Details

International Journal of Public Leadership, vol. 19 no. 1
Type: Research Article
ISSN: 2056-4929

Keywords

Article
Publication date: 1 June 1999

John P. Dentico

We live in a postindustrial/knowledge‐based society, the ramifications of which are transforming both manufacturing and service‐based organizations in the public and private…

1486

Abstract

We live in a postindustrial/knowledge‐based society, the ramifications of which are transforming both manufacturing and service‐based organizations in the public and private sectors. The industrial models of leadership which were often autocratic and compliance demanding, are incongruent with the needs of people who search for intrinsic satisfaction from daily activities in an environment of rapid complex change, turbulence, ambiguity, diversity of interests, and information overload. New models of leadership such as post‐industrial, post‐heroic, collaborative, and critical theory, offer some measure of congruence with our postindustrial society. These models provide coherence with new organizational philosophies such as the learning organization. Building bridges or “microworlds” which provide a way in which leaders can investigate, analyze, interpret and build confidence in new models of leadership and the principles of the learning organization, are vitally important to the future of organizations and communities. Realistic, custom designed, table top, non‐computer‐based simulations, such as LeadSimm can be used to build such bridges.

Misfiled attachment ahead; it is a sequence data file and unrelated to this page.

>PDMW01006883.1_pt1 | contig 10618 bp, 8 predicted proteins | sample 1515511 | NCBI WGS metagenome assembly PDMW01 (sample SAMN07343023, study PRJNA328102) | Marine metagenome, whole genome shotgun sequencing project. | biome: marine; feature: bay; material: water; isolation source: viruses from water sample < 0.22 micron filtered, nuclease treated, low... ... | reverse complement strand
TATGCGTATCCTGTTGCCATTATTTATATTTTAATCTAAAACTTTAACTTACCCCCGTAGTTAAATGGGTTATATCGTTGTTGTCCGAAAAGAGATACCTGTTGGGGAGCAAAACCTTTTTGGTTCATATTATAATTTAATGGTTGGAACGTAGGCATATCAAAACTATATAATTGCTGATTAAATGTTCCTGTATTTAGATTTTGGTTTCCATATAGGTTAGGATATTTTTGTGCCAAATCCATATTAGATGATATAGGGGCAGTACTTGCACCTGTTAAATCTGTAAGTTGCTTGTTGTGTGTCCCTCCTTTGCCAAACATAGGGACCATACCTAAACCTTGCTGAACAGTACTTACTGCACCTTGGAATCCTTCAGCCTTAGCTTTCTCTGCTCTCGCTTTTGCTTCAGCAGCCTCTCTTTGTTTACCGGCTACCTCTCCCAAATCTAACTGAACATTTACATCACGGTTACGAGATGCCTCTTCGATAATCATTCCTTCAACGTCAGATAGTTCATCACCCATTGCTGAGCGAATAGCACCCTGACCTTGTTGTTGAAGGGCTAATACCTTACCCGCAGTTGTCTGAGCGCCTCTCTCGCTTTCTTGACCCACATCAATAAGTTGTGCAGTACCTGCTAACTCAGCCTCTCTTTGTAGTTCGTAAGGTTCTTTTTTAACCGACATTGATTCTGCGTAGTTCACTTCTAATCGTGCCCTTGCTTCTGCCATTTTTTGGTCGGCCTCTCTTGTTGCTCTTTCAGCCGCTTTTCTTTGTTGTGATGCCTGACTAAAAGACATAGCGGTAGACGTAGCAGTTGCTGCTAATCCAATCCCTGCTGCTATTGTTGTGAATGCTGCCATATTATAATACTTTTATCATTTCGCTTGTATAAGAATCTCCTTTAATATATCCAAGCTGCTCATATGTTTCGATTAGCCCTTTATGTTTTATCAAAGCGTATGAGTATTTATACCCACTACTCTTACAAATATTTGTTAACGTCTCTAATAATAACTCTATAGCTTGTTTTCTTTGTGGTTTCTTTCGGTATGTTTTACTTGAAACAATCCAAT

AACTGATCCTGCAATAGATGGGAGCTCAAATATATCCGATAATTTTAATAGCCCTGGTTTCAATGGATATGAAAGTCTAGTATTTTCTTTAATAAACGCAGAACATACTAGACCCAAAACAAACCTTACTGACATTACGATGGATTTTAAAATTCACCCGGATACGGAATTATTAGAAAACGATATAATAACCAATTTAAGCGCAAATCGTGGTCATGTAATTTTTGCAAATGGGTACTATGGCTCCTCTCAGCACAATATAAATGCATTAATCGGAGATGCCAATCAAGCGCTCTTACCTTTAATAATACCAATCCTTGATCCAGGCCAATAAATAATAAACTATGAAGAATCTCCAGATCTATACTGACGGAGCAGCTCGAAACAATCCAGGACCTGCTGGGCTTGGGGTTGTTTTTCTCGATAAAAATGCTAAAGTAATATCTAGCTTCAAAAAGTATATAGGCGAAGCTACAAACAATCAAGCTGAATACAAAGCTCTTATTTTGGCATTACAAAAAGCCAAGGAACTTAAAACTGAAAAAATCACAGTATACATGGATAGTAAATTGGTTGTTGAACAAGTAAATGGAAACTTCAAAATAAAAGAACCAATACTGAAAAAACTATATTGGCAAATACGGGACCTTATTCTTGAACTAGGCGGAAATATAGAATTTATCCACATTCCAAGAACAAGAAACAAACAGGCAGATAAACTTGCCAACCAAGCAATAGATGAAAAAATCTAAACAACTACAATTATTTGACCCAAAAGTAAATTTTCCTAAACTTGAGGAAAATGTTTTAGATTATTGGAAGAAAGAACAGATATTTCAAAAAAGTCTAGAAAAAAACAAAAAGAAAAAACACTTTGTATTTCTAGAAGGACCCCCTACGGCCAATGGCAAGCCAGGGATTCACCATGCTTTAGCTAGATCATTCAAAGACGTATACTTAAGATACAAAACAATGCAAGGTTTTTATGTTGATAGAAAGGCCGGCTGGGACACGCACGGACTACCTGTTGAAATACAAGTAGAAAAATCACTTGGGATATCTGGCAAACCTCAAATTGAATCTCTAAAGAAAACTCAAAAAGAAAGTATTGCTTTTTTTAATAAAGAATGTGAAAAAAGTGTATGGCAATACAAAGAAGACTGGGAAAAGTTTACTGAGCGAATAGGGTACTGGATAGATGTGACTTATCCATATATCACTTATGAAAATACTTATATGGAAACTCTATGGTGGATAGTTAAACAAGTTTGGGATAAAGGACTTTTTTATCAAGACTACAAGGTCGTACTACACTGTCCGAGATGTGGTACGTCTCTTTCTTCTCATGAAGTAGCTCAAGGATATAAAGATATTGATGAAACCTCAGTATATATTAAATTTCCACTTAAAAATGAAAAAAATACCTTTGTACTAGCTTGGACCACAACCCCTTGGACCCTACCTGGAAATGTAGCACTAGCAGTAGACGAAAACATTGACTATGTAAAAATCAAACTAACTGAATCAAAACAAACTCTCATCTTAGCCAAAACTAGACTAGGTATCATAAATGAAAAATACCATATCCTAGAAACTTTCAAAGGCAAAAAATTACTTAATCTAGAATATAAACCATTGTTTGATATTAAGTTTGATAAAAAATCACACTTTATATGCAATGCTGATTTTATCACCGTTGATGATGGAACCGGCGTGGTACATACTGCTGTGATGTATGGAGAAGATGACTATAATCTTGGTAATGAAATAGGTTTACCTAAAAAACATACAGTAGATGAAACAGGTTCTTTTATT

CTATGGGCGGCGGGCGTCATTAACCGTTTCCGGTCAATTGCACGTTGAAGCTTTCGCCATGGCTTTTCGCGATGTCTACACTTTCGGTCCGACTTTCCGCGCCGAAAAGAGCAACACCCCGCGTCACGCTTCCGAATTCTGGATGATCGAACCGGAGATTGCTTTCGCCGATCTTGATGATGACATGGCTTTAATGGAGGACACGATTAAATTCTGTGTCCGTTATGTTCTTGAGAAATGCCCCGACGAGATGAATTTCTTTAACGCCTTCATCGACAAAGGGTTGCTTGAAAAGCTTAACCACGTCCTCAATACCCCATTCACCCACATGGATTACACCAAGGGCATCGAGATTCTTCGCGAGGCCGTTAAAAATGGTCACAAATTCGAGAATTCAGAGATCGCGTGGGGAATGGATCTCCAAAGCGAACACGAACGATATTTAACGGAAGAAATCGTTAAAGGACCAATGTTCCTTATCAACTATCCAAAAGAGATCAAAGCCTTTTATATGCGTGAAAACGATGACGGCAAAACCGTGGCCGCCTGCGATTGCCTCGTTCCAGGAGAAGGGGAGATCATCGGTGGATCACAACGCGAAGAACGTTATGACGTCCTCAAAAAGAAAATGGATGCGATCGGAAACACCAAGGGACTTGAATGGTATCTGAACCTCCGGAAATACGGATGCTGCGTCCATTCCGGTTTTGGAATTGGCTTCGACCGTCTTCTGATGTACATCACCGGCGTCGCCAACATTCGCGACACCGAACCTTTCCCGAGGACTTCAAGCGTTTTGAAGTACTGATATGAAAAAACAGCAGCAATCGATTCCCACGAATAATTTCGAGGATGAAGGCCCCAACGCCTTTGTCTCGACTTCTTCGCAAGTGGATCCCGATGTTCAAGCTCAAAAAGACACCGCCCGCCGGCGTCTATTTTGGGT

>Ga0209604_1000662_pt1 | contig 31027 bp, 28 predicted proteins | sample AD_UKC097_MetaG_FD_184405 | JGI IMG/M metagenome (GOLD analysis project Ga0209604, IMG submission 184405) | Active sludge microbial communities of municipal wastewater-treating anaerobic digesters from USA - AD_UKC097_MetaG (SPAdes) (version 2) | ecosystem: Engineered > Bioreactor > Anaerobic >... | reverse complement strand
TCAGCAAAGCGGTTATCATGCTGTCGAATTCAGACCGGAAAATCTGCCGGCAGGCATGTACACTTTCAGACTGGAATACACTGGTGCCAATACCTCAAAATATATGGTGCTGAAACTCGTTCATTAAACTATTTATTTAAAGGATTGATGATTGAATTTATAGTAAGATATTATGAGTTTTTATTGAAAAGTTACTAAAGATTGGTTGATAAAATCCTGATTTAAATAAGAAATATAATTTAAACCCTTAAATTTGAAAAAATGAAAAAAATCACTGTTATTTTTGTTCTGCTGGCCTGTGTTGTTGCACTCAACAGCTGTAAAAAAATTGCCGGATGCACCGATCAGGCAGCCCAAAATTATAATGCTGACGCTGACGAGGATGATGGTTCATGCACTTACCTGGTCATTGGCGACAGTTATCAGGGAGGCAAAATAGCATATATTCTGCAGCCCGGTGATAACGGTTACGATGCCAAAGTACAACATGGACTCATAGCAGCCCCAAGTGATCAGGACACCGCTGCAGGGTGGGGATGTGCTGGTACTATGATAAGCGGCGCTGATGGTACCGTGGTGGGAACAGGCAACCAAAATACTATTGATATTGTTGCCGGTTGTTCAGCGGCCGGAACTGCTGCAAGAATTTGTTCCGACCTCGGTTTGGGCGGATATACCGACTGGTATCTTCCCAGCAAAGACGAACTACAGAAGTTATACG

Details

Career Development International, vol. 4 no. 3
Type: Research Article
ISSN: 1362-0436

Keywords

Book part
Publication date: 12 August 2014

Vijay Reddy

This chapter presents insights about prospective students’ information experience when using social media to support their decision-making concerning which university to attend…

Abstract